Joan Lindley Cobbold 1890 - 1974
Joan was the fourth of eight children, and thus was the principle elder sister for her younger four siblings, especially her immediate younger brother Rowland, who was born with a cleft palate.
Rowland died in the 1914 - 18 war, and around that time, whilst she was a tutor at Whitelands Teacher Training College in London, she met and married the composer Dr. Martin Shaw.
In Martin Shaw, her life's work was fulfilled - not only through having children, but in her capabilities as a manager for her husband. These days the role is sometimes recognised more officially: writers, singers etc. are married to their actual managers. And in her, Martin Shaw was also fulfilled, as she gave him the space, the daily structure, the discipline if you like, in which to create and compose. Creativity often needs someone to harness it (Shakespeare would have written much less if a friend hadn't made him sit in a room above a pub and write ) and/or to relieve the composer of the regular chores so necessary to living, allowing them time to create. This Joan did ably, whilst on some projects, such as The Redeemer, Joan and Martin collaborated - Joan choosing and editing the text, Martin composing the music. She herself was a capable writer.
After her marriage to Martin, Joan continued to take an interest in teaching, both as a teacher herself (primarily to fund the children's education at boarding school) and as a school governor - principally at St Mary's School Wantage.
I remember her fondly, as someone who always had time for me. In her house on the cliffs at Southwold, her bedroom overlooked the sea; somehow the colours of sea and foam were reflected in the decor of grey-blue and white. Under the window was an ottoman where I could kneel and look out at the waves of the North Sea. In one corner of her room was a spare bed, where I would sleep. As children do, I would wake early in the mornings, and call out to Granny - sometimes if it was too early, she would say 'can I have another five minutes?' which I allowed, but when I was patient no longer I would climb up into her large soft two-poster bed, and she would tell me stories:
Of her younger brother Uncle Rowland, who had a cleft palate, yet who managed to join the brass band - much to his father's disbelief!
Having a cleft palate meant Rowland could not play a trumpet, but he wanted terribly to join the brass band. One day Rowland announced that he had done so. Alfred said what nonsense, Rowland could not possibly have joined! But along went Rowland to practices every week. Eventually the brass band was due to play in a parade, so Alfred, went along to see how on earth Rowland could be playing a trumpet. The parade began, and along came the flautists, (Rowland wasn't there), along came the trumpeteers, the trombonists (Rowland wasn't' there) along came the horn players, and still Rowland wasn't there. Alfred was sure he was right, Rowland wasn't in the brass band all! Then Finally, last of all, along came a man with a big drum strapped to his chest, and who should be banging it but - Rowland! Alfred was surprised! Then realised he had been silly to say Rowland couldn't play in a brass band - because not everyone in a brass band needs to play a brass instrument!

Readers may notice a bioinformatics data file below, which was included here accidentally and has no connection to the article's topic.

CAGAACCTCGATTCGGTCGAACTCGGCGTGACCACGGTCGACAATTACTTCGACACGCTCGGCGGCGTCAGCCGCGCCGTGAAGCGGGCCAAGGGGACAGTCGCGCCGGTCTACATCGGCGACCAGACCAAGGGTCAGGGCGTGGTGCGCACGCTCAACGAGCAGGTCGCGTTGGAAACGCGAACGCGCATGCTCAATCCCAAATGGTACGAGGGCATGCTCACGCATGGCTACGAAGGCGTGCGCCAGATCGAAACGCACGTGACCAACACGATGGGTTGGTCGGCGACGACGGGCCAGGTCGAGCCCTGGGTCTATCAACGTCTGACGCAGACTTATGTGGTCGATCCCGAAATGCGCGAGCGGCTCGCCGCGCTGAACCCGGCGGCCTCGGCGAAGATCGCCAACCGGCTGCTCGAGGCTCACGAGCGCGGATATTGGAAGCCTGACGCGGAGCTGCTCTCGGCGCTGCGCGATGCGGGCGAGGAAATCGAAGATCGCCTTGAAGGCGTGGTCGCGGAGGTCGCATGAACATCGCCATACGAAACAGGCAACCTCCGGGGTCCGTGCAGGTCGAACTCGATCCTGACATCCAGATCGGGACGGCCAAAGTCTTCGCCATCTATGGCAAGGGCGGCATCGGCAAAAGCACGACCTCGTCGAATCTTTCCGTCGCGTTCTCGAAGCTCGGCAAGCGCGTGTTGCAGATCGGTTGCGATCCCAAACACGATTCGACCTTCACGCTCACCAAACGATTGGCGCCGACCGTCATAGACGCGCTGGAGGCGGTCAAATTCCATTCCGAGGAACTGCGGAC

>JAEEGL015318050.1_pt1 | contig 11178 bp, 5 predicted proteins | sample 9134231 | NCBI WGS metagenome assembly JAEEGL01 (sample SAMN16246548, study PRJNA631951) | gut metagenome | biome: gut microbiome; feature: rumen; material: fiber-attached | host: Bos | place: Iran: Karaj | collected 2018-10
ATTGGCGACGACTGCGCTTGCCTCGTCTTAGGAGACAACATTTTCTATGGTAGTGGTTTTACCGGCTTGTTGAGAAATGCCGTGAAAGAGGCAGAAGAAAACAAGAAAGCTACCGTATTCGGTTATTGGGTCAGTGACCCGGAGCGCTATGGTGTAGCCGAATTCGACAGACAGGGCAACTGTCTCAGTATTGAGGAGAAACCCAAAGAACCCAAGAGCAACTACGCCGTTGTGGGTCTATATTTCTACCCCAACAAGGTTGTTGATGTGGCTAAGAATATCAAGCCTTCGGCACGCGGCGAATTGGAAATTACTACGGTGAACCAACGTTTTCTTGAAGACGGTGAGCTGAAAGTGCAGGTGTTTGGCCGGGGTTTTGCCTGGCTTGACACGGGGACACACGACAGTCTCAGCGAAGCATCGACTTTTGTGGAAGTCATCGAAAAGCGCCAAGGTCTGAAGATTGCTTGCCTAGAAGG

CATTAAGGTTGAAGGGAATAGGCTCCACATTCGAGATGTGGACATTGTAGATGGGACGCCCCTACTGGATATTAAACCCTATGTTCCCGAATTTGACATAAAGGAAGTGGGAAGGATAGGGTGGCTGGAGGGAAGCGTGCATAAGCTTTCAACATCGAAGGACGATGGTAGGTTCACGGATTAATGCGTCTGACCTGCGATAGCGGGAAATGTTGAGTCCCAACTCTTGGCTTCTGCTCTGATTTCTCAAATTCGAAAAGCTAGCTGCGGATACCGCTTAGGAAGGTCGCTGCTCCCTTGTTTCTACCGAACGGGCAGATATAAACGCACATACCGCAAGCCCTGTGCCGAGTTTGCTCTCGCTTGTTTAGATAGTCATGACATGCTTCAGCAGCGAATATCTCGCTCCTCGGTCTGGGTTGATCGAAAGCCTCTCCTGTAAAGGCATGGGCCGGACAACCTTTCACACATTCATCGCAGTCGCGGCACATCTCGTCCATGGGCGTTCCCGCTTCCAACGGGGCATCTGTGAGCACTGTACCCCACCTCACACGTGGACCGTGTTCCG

Of the cook, who would not cook rabbit.
In a Victorian household such as the Cobbold's, it was necessary to employ a number of servants. There was certainly a gardener, a butler, a housemaid a nurserymaid - and a cook. There were no supermarkets in those days; although there were butchers, the cook at a house such as the Cobbold's would have prepared animals such as game and fowl from scratch - that meant skinning and cleaning them. Granny remembered the dreadful mess of feathers in the yard when a hen had to be plucked! As is the way of things, staff come and go, and one day it was necessary to employ a new cook. This new cook, (let us call her Mrs White) had certain ideas on what to cook - and what she was not prepared to cook and in her case, she was not prepared to cook rabbit. Now as it happened, rabbit pie was rather a favourite of Alfred Cobbold's, and he missed its presence from the menu quite considerably. After some time, the polite requests for rabbit pie became somewhat more insistent, and then - eventually - rabbit pie for lunch became an order. Lunchtime came, and the eight children sat waiting at the table, four down one side, four down the other; Papa at one end, Mama at the other. The pie was brought in, and set down before Papa. Papa stood up to serve the pie, and opened the crust - but Oh! What was there? Instead of a delicious rabbit pie with meat and peas and carrots, there was just a rabbit, cooked to be sure, but lying there completely whole with its fur and its ears. The cook had done nothing but plonked the rabbit in the dish round the pastry support, and put a pie crust over it. So the cook was summoned to the table, and dismissed.
In her later years, after Martin had died and her children grown up and married, Joan continued to be a great support to her family, both financially and physically, being a housekeeper for her son Diccon at his house in London until her death at 83 in 1974. As a collector she will be gratefully remembered for keeping all the letters her daughter Jackie (Mary Elizabeth Shaw) ever sent her, which amount to some 700.
Isobel Platings January 2008
|1916||Married Dr. Martin Edward Fallas SHAW OBE FRCM|
|1917||Birth of son John Fallas Cobbold SHAW|
|1920||Birth of son Richard (Diccon) Brinkley SHAW|
|1923||Birth of daughter Mary Elizabeth (Jackie) SHAW|
|1928||Death of mother Alice Bessie NUNN Mus Bac|
|1934||Death of father Alfred Townshend COBBOLD OBE|
|1958||Death of husband Dr. Martin Edward Fallas SHAW OBE FRCM|
|1973||Death of son John Fallas Cobbold SHAW|